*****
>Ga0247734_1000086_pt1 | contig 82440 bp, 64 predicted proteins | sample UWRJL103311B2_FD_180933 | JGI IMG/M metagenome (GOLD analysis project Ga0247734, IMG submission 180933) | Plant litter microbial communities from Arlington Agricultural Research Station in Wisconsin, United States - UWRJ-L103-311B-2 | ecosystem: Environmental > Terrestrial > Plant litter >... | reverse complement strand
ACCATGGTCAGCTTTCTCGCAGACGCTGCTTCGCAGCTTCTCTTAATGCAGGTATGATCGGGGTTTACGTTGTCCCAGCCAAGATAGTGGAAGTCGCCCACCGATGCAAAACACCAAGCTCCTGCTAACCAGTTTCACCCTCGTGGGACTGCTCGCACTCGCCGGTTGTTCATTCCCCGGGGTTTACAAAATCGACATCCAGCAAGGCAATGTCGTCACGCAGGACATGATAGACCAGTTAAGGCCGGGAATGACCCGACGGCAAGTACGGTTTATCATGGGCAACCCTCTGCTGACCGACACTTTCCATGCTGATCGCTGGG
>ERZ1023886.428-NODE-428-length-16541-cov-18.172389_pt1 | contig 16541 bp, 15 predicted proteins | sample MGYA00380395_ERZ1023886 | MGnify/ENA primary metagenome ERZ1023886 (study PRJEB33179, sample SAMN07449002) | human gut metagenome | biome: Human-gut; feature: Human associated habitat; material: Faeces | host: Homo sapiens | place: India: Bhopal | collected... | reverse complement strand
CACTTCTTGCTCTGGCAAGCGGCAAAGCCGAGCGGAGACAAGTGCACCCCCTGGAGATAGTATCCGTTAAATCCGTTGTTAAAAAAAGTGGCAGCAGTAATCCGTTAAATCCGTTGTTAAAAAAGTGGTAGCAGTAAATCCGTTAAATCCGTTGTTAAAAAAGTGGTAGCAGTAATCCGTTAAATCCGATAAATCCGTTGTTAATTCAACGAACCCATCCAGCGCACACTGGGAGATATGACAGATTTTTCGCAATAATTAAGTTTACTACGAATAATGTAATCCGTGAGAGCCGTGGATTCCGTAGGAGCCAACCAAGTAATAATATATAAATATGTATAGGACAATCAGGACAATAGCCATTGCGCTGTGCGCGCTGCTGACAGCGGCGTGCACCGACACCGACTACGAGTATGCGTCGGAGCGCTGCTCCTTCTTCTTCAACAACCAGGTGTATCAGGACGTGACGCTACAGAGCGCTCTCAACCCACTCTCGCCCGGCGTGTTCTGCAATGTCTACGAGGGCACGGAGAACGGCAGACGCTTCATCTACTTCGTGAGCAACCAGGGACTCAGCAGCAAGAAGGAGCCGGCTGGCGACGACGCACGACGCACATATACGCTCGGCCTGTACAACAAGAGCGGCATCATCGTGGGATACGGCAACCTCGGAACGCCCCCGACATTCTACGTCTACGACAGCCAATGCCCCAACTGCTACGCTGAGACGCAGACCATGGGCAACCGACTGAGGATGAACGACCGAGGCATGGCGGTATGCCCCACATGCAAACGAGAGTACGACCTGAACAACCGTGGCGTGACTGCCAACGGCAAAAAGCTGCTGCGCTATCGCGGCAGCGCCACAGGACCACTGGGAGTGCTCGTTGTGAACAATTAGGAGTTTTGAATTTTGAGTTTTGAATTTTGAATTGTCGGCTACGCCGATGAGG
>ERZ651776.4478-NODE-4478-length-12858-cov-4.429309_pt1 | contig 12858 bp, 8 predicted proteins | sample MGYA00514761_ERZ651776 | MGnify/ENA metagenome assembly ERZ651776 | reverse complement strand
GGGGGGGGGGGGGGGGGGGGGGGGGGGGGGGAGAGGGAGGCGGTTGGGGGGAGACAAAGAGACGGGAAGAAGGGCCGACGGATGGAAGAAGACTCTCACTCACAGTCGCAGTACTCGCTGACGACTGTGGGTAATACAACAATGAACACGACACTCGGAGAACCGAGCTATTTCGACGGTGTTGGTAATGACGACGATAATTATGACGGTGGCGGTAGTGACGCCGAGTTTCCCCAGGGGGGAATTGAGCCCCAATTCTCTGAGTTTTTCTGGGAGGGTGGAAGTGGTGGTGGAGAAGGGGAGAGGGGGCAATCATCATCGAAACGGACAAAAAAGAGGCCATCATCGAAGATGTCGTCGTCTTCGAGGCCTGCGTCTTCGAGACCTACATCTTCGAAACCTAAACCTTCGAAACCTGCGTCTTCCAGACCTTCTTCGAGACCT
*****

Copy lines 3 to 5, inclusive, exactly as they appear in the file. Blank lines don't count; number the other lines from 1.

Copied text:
>ERZ1023886.428-NODE-428-length-16541-cov-18.172389_pt1 | contig 16541 bp, 15 predicted proteins | sample MGYA00380395_ERZ1023886 | MGnify/ENA primary metagenome ERZ1023886 (study PRJEB33179, sample SAMN07449002) | human gut metagenome | biome: Human-gut; feature: Human associated habitat; material: Faeces | host: Homo sapiens | place: India: Bhopal | collected... | reverse complement strand
CACTTCTTGCTCTGGCAAGCGGCAAAGCCGAGCGGAGACAAGTGCACCCCCTGGAGATAGTATCCGTTAAATCCGTTGTTAAAAAAAGTGGCAGCAGTAATCCGTTAAATCCGTTGTTAAAAAAGTGGTAGCAGTAAATCCGTTAAATCCGTTGTTAAAAAAGTGGTAGCAGTAATCCGTTAAATCCGATAAATCCGTTGTTAATTCAACGAACCCATCCAGCGCACACTGGGAGATATGACAGATTTTTCGCAATAATTAAGTTTACTACGAATAATGTAATCCGTGAGAGCCGTGGATTCCGTAGGAGCCAACCAAGTAATAATATATAAATATGTATAGGACAATCAGGACAATAGCCATTGCGCTGTGCGCGCTGCTGACAGCGGCGTGCACCGACACCGACTACGAGTATGCGTCGGAGCGCTGCTCCTTCTTCTTCAACAACCAGGTGTATCAGGACGTGACGCTACAGAGCGCTCTCAACCCACTCTCGCCCGGCGTGTTCTGCAATGTCTACGAGGGCACGGAGAACGGCAGACGCTTCATCTACTTCGTGAGCAACCAGGGACTCAGCAGCAAGAAGGAGCCGGCTGGCGACGACGCACGACGCACATATACGCTCGGCCTGTACAACAAGAGCGGCATCATCGTGGGATACGGCAACCTCGGAACGCCCCCGACATTCTACGTCTACGACAGCCAATGCCCCAACTGCTACGCTGAGACGCAGACCATGGGCAACCGACTGAGGATGAACGACCGAGGCATGGCGGTATGCCCCACATGCAAACGAGAGTACGACCTGAACAACCGTGGCGTGACTGCCAACGGCAAAAAGCTGCTGCGCTATCGCGGCAGCGCCACAGGACCACTGGGAGTGCTCGTTGTGAACAATTAGGAGTTTTGAATTTTGAGTTTTGAATTTTGAATTGTCGGCTACGCCGATGAGG
>ERZ651776.4478-NODE-4478-length-12858-cov-4.429309_pt1 | contig 12858 bp, 8 predicted proteins | sample MGYA00514761_ERZ651776 | MGnify/ENA metagenome assembly ERZ651776 | reverse complement strand